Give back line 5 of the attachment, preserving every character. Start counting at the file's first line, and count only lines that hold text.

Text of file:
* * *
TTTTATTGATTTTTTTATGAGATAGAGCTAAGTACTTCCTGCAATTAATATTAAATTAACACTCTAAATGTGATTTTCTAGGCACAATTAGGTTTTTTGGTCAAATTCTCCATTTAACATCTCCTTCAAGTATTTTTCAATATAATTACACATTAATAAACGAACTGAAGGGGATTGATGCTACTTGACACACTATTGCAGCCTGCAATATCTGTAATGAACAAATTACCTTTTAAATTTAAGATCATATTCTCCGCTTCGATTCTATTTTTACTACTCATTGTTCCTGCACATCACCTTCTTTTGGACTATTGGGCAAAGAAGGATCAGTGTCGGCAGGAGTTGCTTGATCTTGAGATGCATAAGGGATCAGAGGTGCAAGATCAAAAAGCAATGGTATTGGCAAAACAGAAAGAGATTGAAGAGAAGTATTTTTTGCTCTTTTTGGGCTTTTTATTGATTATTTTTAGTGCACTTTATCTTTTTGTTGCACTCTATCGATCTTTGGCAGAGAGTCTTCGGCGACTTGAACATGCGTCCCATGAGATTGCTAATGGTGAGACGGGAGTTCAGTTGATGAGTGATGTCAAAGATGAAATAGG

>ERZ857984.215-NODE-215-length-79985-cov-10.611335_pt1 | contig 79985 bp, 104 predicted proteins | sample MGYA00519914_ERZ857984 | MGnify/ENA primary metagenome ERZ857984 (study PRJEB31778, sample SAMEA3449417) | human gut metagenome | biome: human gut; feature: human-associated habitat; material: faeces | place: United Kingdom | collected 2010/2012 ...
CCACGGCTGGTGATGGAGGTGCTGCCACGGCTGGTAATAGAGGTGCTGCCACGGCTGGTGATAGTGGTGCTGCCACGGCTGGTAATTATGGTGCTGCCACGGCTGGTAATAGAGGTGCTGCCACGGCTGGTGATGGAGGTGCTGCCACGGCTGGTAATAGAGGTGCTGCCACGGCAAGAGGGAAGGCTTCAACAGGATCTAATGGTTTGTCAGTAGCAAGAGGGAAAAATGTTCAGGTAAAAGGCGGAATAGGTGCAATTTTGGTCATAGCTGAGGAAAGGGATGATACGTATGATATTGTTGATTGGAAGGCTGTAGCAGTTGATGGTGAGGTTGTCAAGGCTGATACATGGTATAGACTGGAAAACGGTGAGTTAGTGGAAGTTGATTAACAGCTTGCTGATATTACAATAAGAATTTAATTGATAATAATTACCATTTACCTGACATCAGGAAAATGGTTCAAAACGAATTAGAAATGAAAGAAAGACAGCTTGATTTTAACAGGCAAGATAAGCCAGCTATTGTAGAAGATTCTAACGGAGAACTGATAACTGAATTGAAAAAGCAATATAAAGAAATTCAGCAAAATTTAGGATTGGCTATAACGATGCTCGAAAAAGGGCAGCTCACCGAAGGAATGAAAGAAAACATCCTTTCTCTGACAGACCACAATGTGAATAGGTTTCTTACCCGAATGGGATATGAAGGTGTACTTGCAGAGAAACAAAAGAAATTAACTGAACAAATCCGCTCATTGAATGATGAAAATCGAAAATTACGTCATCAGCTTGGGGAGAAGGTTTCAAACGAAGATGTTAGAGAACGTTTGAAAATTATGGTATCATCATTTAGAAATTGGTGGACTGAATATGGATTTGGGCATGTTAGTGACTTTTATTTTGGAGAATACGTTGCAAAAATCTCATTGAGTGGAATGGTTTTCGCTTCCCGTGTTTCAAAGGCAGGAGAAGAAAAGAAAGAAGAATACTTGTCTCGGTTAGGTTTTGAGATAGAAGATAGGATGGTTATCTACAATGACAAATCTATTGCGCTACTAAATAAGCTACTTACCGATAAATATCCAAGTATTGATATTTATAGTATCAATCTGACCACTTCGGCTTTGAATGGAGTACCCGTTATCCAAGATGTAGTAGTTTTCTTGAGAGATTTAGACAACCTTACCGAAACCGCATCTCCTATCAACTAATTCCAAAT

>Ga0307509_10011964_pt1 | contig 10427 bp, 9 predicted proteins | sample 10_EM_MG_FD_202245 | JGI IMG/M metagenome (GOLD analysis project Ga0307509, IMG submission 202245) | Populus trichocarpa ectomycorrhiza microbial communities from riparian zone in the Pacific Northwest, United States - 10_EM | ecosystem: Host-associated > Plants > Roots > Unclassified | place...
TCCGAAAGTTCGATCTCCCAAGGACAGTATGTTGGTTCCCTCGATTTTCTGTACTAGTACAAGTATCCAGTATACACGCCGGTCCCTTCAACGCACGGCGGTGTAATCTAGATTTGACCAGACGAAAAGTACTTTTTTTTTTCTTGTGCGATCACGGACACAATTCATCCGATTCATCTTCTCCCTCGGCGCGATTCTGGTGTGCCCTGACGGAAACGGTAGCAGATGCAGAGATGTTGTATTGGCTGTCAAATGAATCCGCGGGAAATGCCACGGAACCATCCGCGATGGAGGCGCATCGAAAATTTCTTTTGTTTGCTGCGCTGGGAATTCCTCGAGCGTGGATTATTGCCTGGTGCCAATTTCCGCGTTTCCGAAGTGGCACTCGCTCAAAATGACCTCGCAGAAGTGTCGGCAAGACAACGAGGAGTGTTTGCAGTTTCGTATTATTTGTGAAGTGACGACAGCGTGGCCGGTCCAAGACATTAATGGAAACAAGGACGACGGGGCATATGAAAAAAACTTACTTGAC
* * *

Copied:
TCCGAAAGTTCGATCTCCCAAGGACAGTATGTTGGTTCCCTCGATTTTCTGTACTAGTACAAGTATCCAGTATACACGCCGGTCCCTTCAACGCACGGCGGTGTAATCTAGATTTGACCAGACGAAAAGTACTTTTTTTTTTCTTGTGCGATCACGGACACAATTCATCCGATTCATCTTCTCCCTCGGCGCGATTCTGGTGTGCCCTGACGGAAACGGTAGCAGATGCAGAGATGTTGTATTGGCTGTCAAATGAATCCGCGGGAAATGCCACGGAACCATCCGCGATGGAGGCGCATCGAAAATTTCTTTTGTTTGCTGCGCTGGGAATTCCTCGAGCGTGGATTATTGCCTGGTGCCAATTTCCGCGTTTCCGAAGTGGCACTCGCTCAAAATGACCTCGCAGAAGTGTCGGCAAGACAACGAGGAGTGTTTGCAGTTTCGTATTATTTGTGAAGTGACGACAGCGTGGCCGGTCCAAGACATTAATGGAAACAAGGACGACGGGGCATATGAAAAAAACTTACTTGAC